The Pittsburgh Steelers have, by and large, been on an upward swing over the course of the past two and a half seasons after they missed the playoffs for two straight seasons, and failed to win a postseason game in four straight years.
Last season saw them gain that elusive playoff victory, though they came up short with about three minutes left in the Divisional round a week later. Their offense took off, and their defense improved, showing playmaking ability and opportunism.
But there are still a lot of unanswered questions facing the team as we crack into free agency territory. As an exercise, we like to take a stab at some of those questions, presenting arguments for the pros and cons of each side of the coin. This is the pessimist’s take on the following question.
Question: How will the Steelers’ special teams be affected by this year’s offseason process?
The Pittsburgh Steelers have never been a team that has relied upon free agency to build its roster. An occasional mid-level starter here and there to spice things up with a handful of one-year veteran-minimum qualifying contracts has tended to be the way to go.
That’s why their offensive and defensive starting lineups tend to be filled with players they’ve drafted, or at least developed as undrafted free agents. There figures to be about five or six players combined on both sides of the ball this year on either side that were free agent acquisitions.
But one aspect of the game that gets routinely ignored during free agency from the fan’s perspective is the impact that moves can have on special teams units, and the Steelers recently lost some key pieces of their special teams units. Terence Garvin in particular will not be a player that the team will simply replace with another body, given his ability to do everything and do it well.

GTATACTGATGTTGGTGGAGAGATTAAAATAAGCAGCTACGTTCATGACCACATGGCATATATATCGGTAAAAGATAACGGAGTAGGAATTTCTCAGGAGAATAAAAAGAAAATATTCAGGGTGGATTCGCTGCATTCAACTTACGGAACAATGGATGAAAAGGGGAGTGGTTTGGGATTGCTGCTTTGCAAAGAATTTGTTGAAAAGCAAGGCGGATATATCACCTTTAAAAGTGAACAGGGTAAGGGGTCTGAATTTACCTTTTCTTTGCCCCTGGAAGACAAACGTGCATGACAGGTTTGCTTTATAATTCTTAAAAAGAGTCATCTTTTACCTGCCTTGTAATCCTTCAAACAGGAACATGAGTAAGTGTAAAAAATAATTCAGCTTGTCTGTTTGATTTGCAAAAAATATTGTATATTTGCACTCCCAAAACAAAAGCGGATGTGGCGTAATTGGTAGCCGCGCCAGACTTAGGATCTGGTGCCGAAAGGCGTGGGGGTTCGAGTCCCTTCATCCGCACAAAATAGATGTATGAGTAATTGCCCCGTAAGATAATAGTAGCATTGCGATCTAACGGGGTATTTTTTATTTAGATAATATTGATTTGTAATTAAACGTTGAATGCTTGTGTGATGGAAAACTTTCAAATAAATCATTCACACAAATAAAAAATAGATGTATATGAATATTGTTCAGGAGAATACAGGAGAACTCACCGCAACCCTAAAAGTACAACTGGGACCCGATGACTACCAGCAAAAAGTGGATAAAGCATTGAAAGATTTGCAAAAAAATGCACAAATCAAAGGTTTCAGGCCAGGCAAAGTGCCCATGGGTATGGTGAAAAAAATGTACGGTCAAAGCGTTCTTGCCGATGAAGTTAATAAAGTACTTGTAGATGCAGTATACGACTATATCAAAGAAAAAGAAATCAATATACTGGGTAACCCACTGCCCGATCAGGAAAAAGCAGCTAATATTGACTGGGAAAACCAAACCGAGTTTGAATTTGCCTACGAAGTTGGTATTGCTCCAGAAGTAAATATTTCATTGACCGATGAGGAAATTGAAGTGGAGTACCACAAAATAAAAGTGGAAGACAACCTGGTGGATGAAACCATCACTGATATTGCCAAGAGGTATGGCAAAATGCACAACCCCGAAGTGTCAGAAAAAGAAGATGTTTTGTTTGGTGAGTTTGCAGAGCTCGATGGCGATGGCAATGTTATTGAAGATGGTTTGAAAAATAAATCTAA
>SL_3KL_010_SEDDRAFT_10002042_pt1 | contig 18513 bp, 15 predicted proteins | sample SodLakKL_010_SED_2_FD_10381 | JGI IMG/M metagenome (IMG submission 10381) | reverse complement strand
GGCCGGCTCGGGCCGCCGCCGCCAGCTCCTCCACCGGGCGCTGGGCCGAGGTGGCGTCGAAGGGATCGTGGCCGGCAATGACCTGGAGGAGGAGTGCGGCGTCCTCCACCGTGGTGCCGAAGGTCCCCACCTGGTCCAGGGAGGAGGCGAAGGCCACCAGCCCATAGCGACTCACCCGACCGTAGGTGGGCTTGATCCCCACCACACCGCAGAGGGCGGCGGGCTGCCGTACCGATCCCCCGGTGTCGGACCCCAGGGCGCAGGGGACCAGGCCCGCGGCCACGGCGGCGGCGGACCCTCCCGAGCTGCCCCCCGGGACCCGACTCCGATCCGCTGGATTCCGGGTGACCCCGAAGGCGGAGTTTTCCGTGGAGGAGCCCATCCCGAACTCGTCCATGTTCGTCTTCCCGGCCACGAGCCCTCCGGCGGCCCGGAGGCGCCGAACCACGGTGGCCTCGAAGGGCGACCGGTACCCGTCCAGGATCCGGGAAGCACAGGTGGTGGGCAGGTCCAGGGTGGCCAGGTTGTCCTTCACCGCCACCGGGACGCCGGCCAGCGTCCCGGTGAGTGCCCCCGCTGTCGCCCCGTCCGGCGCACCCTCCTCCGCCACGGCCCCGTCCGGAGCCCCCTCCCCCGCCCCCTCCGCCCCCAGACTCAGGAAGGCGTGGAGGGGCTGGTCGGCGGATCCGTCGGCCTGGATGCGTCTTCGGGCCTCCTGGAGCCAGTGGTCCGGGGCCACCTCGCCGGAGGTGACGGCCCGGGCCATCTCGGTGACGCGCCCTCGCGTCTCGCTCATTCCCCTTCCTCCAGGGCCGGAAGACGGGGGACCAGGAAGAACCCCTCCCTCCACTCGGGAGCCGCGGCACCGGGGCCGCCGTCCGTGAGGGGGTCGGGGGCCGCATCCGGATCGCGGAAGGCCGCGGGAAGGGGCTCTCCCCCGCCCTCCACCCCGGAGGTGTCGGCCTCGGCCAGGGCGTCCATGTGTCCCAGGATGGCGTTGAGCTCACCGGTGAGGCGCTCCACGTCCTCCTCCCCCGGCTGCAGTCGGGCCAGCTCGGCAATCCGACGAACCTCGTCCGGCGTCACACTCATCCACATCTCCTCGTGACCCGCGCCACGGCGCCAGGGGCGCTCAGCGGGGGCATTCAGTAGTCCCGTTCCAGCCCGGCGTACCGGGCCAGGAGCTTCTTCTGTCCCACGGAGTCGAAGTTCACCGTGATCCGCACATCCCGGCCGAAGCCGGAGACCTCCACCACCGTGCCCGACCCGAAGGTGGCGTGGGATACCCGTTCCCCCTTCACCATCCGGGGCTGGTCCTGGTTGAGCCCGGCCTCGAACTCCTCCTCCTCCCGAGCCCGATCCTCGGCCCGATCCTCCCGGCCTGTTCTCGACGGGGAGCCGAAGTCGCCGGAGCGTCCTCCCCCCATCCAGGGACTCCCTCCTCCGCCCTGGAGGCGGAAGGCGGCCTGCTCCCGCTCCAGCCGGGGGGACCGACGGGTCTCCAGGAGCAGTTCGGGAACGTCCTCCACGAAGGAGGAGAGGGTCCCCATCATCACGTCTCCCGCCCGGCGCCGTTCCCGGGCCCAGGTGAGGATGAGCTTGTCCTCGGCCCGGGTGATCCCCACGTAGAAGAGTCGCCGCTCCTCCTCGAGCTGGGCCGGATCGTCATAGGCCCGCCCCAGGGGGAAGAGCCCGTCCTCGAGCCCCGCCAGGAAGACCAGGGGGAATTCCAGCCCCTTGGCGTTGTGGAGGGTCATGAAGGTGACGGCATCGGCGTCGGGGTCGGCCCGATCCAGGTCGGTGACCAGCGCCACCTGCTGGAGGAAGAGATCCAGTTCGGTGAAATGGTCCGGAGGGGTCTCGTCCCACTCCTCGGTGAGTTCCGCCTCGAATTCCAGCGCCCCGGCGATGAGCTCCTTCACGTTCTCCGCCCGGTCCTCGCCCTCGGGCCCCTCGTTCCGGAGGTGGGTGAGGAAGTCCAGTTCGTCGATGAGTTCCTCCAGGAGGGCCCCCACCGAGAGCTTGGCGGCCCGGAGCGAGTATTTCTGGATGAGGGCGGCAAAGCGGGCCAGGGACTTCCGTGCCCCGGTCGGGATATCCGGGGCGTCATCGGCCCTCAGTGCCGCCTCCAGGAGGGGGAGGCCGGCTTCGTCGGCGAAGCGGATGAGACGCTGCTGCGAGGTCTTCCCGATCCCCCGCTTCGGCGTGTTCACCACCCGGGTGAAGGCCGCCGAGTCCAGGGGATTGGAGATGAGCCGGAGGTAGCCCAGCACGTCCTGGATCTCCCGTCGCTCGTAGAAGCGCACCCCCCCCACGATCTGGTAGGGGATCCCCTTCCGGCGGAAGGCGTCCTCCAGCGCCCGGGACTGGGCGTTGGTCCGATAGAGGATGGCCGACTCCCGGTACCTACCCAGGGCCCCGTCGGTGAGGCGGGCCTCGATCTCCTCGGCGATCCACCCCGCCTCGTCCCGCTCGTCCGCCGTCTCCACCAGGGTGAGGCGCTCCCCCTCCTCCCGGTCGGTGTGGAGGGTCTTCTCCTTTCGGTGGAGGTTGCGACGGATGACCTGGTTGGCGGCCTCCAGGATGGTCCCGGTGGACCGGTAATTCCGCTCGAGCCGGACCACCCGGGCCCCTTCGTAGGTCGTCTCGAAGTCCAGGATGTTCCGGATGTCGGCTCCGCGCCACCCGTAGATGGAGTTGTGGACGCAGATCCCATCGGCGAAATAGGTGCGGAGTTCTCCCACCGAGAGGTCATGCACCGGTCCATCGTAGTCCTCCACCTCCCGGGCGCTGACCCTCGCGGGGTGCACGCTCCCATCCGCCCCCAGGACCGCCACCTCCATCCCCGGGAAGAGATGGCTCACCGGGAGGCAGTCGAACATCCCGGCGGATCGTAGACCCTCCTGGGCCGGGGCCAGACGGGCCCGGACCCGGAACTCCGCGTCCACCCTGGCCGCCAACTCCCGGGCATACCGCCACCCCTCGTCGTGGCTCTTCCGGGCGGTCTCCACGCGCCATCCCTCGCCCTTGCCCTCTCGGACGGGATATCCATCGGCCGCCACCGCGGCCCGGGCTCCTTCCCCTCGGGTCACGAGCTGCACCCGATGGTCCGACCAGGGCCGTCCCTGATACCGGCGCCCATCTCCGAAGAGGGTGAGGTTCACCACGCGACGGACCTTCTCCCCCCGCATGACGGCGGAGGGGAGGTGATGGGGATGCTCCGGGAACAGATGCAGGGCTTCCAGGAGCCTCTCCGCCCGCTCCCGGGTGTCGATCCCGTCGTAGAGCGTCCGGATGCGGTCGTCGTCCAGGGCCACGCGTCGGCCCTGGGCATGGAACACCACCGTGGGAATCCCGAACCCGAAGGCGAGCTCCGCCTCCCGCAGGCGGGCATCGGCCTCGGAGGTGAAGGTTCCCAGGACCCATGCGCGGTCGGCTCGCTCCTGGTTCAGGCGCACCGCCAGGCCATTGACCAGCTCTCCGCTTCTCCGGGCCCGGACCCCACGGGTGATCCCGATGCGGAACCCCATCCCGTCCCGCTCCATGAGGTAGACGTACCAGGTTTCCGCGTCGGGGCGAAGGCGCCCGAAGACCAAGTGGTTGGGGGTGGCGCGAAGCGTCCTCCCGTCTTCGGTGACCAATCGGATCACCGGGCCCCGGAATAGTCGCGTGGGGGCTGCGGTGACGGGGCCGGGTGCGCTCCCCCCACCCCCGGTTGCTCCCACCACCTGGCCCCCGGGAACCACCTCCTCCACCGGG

Sean Spence may not have been a standout on special teams, but he was an integral piece of the collective, logging over 250 special teams snaps a year ago. Antwon Blake’s special teams role diminished last year with his increased defensive playing time, but he was a huge contributor there in his first three seasons, and would have been again most likely in 2016 if the team retained him.
The retention of some of their core special teamers early in free agency helps stave off the losses that they have had, but there is another aspect that deserves consideration: improvement. How will the Steelers improve?
If there is one area the unit needs to improve, it is in terms of kick returns, and it’s not an area in which they haven’t tried to fix it. They have already cycled through several returners, even claiming one off the waiver wire midseason that worked out disastrously.
Finding a quality return man on kick returns would help, but the return unit as a whole could stand to improve. We’ve seen the tape that shows schematic breakdowns in the blocking scheme. Part of that is coaching, but part of it is talent as well. Will Johnson was one of the better players on the team in that capacity, and is currently unsigned. Really, this is a really specific and difficult aspect to predict and plan for, so it’s hard to speculate about improvement.